That last caveat is an important distinction. To make the correct determination of how much goodwill belongs to the business and how much to individuals, valuators must determine if non-compete or employment agreements exist, and if so, to what extent they transfer the personal goodwill to the business. Another important distinction—the difference between transferable and non-transferable personal goodwill. As valuators, it is imperative we can make that distinction because as previously noted, no rational buyer would willingly pay for non-transferable goodwill, which will depart along with the person to whom it is attached.

If personal goodwill is only attributable to a person, then how can any part of it be considered transferable if no non-compete or employment agreement exists? There are some forms of personal goodwill that may never be transferable—highly specialized, difficult-to-replicate skills or knowledge, or certain long-term personal relationships, but with a long enough time frame and a well-planned transition from the existing owner to a new owner, it is possible to impart needed knowledge and help build relationships with important clients and suppliers.

Characteristics of Enterprise Goodwill vs. Personal Goodwill

 

Enterprise Goodwill

Personal Goodwill

Customer loyalty

Patronage is based on company-specific factors such as pricing, value, reputation, quality, location, convenience, and unique product or service  offerings; relationships may be contractual

Patronage is based on personal relationships with owners or key employees; few or no contracts with key customers; customers may have many other options for similar goods or services

Employment agreements

Owners and key employees have signed non-compete or other employment agreements with the business

No non-compete or other employment agreements exist between the business and its owners or key employees

Location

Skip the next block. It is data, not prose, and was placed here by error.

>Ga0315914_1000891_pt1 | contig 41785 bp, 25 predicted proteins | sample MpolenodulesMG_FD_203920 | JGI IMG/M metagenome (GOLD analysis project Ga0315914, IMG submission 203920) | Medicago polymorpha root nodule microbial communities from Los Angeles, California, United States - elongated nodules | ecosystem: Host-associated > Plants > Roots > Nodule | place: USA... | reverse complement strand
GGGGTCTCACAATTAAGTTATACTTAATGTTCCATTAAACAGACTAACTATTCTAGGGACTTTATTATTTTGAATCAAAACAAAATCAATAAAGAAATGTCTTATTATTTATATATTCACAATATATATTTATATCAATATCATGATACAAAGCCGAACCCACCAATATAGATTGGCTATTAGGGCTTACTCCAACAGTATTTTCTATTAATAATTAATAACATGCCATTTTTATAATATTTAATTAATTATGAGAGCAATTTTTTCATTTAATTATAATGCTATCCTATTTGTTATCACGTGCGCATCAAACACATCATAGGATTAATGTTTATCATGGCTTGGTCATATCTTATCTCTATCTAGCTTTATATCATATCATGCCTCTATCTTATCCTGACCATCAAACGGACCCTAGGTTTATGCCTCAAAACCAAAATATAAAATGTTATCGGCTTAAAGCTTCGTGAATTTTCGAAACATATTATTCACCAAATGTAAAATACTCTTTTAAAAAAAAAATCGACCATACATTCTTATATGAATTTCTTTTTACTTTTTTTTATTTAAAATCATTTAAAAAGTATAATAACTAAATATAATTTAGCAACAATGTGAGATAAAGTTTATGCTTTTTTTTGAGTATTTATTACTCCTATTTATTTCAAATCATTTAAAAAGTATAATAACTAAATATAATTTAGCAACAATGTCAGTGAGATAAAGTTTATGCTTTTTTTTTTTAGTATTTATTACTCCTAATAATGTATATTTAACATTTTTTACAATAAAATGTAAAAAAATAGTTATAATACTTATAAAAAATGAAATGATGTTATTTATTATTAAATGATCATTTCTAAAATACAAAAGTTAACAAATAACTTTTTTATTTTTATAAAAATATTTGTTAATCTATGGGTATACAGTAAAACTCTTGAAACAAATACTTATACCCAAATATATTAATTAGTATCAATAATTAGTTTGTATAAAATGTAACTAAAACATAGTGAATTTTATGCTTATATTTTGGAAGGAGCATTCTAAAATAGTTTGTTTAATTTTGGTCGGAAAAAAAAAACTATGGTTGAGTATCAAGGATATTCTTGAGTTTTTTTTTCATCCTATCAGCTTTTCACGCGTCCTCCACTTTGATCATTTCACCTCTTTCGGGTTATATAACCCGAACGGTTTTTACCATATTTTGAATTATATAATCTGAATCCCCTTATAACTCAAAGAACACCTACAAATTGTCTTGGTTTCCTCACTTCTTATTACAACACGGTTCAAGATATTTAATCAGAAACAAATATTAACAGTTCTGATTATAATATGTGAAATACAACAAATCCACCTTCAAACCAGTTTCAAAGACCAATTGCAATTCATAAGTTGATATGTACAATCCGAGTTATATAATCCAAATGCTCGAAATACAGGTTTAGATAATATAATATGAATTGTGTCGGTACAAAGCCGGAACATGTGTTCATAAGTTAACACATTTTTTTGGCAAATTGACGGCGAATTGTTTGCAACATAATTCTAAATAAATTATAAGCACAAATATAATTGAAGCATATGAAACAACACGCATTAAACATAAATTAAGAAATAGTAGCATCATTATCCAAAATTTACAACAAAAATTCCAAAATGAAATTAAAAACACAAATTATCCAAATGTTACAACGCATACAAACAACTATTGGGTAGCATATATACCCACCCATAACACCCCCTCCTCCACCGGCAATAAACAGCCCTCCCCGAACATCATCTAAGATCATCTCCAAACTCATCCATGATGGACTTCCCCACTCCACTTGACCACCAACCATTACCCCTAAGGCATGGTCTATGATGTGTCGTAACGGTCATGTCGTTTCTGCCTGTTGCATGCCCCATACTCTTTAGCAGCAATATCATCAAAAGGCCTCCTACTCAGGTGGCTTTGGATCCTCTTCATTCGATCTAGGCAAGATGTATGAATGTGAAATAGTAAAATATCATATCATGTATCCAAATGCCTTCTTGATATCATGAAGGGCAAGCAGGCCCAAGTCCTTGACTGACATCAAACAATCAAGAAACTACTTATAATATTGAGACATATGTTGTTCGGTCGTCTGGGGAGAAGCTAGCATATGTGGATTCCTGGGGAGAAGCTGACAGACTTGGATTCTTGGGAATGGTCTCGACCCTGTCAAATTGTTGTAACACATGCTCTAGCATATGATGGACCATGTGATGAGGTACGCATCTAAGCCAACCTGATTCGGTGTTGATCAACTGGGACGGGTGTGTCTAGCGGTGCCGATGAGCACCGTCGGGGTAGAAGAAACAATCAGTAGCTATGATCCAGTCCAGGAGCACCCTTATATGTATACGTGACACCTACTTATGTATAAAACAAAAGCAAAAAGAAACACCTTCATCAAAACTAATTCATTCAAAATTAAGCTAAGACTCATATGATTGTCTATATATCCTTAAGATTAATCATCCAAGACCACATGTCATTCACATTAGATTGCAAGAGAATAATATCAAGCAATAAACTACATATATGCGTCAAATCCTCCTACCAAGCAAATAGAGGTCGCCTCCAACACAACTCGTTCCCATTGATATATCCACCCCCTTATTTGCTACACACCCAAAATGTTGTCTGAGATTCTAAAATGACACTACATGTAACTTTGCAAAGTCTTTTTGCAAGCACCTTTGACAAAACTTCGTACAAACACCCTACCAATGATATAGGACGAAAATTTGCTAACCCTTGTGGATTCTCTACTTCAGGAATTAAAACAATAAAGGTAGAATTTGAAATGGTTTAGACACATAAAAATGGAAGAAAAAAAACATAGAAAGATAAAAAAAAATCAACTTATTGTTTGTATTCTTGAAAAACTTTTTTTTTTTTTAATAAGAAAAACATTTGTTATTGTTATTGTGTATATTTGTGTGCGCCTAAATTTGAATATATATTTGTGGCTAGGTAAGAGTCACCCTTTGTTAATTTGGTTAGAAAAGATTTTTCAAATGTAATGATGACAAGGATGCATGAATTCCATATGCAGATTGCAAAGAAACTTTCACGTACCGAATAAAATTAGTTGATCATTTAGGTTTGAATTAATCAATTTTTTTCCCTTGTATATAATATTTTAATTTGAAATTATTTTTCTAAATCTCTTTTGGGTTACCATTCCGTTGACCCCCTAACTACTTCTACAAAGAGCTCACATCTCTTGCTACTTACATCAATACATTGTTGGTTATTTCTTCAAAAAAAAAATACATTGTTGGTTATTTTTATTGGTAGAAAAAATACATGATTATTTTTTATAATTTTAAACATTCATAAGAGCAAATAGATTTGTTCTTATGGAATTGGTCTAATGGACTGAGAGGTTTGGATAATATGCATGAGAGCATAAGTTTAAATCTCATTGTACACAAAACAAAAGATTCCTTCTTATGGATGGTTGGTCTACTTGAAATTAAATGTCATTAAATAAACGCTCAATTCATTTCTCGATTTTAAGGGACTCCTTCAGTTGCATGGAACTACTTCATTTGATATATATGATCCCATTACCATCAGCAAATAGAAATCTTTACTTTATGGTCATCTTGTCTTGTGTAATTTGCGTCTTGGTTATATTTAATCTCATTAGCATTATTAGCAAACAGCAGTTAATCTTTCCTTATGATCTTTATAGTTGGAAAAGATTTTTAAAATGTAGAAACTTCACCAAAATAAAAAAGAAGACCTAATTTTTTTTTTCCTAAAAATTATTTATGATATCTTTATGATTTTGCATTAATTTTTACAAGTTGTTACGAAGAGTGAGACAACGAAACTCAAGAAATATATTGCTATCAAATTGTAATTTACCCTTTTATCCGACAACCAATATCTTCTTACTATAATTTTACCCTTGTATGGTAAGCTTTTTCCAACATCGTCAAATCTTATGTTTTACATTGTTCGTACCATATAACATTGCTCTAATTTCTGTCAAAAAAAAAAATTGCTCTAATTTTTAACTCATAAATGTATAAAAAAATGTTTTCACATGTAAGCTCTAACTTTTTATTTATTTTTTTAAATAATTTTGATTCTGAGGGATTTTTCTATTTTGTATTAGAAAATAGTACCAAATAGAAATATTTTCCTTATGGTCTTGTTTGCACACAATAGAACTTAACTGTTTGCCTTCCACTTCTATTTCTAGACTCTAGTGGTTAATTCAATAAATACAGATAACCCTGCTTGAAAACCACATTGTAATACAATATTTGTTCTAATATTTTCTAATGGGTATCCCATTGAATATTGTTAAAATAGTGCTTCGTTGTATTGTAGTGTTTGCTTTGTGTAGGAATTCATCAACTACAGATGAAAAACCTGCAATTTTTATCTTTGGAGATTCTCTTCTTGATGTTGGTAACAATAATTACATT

Location can be a significant factor in attracting customers

Not a significant factor in obtaining customers/patients

Management structure

Professional management that does not rely heavily on the existing ownership

Existing owners or key employees are crucial to the continued functioning of the business

Marketing

Based on factors integral to the business and individuals are not specifically identified; the business name is separate from its owners; strong brand recognition with the logo prominently featured

Focuses on the owner or a key employee’s reputation, skills, knowledge, contacts or relationships; business name same as the owner(s); marketing features individual’s names and/or photos

Profit allocation

Based on an equitable division of profits or losses

Based on each individual’s production of business income

Reputation and referrals

Reputation is based on the business as a whole; referrals are to the business and not specific individuals; formal referral arrangements may exist

Reputation is based on the owner’s or employee’s personal reputation and not that of the business; referrals are to a specific individual rather than to the business

Sales

Sales are generated by multiple individuals; sales would not drop significantly if any one individual left the business

Highly reliant on the efforts and relationships of an individual; revenue would drop significantly if this individual left the business

Size of the business

Tends to be larger with professional and diverse management; knowledge is institutionalized; there are written policies and procedures

Tends to be smaller with the owner or key individual being integral to the management of the business; knowledge largely resides with a key individual; no or few written policies and procedures

Suppliers

No significant reliance on any one supplier; no one individual handles all transactions with any supplier; relationships may be contractual

Limited number of suppliers and the owner or key employee has personal relationships with the suppliers

Implications for Valuation

In assessing whether personal goodwill exists, the first step is to ascertain if non-compete or other employment agreements exist for owners and key employees. Previous tax court decisions have made it clear that the IRS considers personal goodwill to have been transferred to the business if a non-compete or similar employment agreement exists.[iv] If not, consider how this affects the value. If there is significant personal goodwill present and most buyers would insist on a non-compete from the existing owner(s), consider noting the value both with and without the non-compete or other employment agreement, or assuming a non-compete will be required to sell the business and valuing it accordingly. Your choice will most likely depend on the purpose of the valuation.

If no non-compete or other employment agreements exist for owners and key employees, then go through the factors listed in the previous table to figure out if any personal goodwill exists. If personal goodwill is found to exist, there are a few commonly used methods of determining the value attached to it.